Research has shown this has little to do with what is said, rather
• 55% is through body language
• 38% is the tone and speed of their voice
• Only 7% is through what they say
The 3 stages of love
Helen Fisher of Rutgers University in the States has proposed 3 stages of love – lust, attraction and attachment. Each stage might be driven by different hormones and chemicals.
Stage 1: Lust
This is the first stage of love and is driven by the sex hormones testosterone and oestrogen – in both men and women.
Stage 2: Attraction
This is the amazing time when you are truly love-struck and can think of little else. Scientists think that three main neurotransmitters are involved in this stage; adrenaline, dopamine and serotonin.
The initial stages of falling for someone activates your stress response, increasing your blood levels of adrenalin and cortisol. This has the charming effect that when you unexpectedly bump into your new love, you start to sweat, your heart races and your mouth goes dry.
Helen Fisher asked newly ‘love struck’ couples to have their brains examined and discovered they have high levels of the neurotransmitter dopamine. This chemical stimulates ‘desire and reward’ by triggering an intense rush of pleasure. It has the same effect on the brain as taking cocaine!
Fisher suggests “couples often show the signs of surging dopamine: increased energy, less need for sleep or food, focused attention and exquisite delight in smallest details of this novel relationship” .
And finally, serotonin. One of love's most important chemicals that may explain why when you’re falling in love, your new lover keeps popping into your thoughts.
Does love change the way you think?
A landmark experiment in Pisa, Italy showed that early love (the attraction phase) really changes the way you think.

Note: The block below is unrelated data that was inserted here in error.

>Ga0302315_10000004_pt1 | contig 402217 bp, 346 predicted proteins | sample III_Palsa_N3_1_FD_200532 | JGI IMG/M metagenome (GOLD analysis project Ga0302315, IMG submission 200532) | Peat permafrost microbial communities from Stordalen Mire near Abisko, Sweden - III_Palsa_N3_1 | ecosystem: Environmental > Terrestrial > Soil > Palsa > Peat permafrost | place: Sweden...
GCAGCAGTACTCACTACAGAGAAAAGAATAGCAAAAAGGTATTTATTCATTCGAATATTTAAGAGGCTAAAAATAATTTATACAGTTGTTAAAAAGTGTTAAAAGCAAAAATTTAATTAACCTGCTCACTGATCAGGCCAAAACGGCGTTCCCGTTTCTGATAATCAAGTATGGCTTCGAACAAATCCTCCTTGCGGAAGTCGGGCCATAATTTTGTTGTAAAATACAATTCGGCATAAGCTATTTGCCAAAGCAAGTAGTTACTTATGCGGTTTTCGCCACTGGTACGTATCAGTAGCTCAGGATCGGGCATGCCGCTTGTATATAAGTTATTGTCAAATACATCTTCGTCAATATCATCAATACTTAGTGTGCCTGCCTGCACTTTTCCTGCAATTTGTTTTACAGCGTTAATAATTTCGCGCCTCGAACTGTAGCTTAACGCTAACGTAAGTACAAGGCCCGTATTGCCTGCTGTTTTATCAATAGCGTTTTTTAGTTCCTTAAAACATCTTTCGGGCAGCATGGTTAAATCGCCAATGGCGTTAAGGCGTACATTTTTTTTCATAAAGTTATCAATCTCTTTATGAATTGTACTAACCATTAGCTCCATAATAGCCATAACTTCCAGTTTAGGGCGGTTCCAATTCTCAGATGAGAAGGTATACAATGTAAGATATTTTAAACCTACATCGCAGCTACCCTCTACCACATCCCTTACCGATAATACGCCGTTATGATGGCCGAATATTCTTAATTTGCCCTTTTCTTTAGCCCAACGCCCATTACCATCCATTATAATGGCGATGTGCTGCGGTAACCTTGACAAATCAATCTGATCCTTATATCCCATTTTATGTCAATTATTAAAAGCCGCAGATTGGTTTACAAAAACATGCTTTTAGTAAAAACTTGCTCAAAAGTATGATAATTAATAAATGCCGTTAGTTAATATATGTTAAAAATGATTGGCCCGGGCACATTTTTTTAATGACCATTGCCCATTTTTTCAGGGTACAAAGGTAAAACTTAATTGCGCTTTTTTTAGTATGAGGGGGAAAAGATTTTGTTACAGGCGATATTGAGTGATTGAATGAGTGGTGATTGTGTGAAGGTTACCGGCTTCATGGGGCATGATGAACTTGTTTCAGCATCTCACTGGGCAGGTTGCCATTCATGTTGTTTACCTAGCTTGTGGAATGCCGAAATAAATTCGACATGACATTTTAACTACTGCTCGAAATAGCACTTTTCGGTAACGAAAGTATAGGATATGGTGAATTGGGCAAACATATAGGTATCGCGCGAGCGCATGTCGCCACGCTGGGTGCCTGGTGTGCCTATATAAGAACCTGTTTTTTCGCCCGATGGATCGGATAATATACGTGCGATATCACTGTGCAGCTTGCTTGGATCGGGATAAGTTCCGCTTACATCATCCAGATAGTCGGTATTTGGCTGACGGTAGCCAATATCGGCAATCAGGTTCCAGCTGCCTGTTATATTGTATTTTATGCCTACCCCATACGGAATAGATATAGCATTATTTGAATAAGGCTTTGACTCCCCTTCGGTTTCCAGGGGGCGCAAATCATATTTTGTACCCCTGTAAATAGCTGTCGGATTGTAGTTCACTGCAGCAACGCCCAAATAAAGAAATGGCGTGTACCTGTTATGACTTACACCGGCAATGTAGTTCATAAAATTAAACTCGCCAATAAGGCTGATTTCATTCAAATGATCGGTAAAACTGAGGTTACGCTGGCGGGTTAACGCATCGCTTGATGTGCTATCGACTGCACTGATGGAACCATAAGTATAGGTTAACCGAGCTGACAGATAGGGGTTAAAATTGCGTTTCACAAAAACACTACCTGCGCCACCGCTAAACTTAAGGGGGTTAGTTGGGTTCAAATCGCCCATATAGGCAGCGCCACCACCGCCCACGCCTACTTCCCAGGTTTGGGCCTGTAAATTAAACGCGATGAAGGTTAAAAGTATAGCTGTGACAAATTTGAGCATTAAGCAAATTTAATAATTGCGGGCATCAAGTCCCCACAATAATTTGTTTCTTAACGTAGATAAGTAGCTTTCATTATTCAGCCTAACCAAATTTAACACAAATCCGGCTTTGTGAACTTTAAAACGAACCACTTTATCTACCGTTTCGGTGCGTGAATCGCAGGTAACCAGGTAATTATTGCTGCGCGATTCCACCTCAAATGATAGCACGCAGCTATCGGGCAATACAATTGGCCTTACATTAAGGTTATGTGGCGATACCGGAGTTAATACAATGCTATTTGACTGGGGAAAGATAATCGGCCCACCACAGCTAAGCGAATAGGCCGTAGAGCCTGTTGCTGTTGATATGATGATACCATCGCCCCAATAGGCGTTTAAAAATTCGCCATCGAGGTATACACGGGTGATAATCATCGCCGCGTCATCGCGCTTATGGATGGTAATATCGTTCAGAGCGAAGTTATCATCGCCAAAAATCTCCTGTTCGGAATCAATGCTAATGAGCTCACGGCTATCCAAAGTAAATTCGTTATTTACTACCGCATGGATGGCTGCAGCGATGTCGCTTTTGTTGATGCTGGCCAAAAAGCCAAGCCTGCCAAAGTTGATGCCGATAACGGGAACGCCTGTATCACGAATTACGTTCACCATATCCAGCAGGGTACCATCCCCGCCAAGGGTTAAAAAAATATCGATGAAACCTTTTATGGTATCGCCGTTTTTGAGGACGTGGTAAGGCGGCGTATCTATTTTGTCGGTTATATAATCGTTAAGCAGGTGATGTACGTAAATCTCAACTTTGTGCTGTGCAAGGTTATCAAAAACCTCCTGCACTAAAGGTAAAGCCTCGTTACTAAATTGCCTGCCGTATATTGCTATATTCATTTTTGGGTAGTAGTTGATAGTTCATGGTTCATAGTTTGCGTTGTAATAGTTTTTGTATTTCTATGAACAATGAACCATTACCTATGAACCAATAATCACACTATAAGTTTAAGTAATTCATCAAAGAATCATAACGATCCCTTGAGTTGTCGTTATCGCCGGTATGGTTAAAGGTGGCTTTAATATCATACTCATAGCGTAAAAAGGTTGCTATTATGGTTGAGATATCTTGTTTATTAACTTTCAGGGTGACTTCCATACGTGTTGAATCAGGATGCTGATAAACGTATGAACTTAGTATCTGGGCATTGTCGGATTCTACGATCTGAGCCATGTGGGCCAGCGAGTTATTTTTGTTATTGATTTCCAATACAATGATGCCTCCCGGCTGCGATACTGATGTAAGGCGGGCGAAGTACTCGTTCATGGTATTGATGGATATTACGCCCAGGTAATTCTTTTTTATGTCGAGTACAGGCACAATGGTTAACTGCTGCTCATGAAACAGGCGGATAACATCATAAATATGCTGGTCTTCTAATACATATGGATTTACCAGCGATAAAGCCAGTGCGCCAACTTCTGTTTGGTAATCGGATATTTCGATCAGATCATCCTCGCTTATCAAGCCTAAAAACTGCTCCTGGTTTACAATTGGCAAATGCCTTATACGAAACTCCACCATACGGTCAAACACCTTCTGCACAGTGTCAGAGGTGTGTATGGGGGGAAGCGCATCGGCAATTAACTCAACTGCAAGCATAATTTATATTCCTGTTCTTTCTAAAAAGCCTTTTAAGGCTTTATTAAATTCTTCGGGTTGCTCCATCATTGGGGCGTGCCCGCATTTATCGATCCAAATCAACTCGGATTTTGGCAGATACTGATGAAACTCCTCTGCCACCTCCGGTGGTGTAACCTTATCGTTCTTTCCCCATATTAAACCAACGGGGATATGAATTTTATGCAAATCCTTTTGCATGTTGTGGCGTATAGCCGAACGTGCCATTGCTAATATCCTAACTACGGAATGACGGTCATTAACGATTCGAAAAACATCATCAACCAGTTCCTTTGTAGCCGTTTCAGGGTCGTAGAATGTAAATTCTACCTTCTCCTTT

Dr Donatella Marazziti, a psychiatrist at the University of Pisa advertised for twenty couples who'd been madly in love for less than six months. She wanted to see if the brain mechanisms that cause you to constantly think about your lover, were related to the brain mechanisms of Obsessive-Compulsive Disorder.
By analysing blood samples from the lovers, Dr Marazitti discovered that serotonin levels of new lovers were equivalent to the low serotonin levels of Obsessive-Compulsive Disorder patients.
Love needs to be blind
Newly smitten lovers often idealise their partner, magnifying their virtues and explaining away their flaws says Ellen Berscheid, a leading researcher on the psychology of love.
New couples also exalt the relationship itself. “It's very common to think they have a relationship that's closer and more special than anyone else's”. Psychologists think we need this rose-tinted view. It makes us want to stay together to enter the next stage of love – attachment.
Stage 3: Attachment
Attachment is the bond that keeps couples together long enough for them to have and raise children. Scientists think there might be two major hormones involved in this feeling of attachment; oxytocin and vasopressin.
Oxytocin - The cuddle hormone
Oxytocin is a powerful hormone released by men and women during orgasm.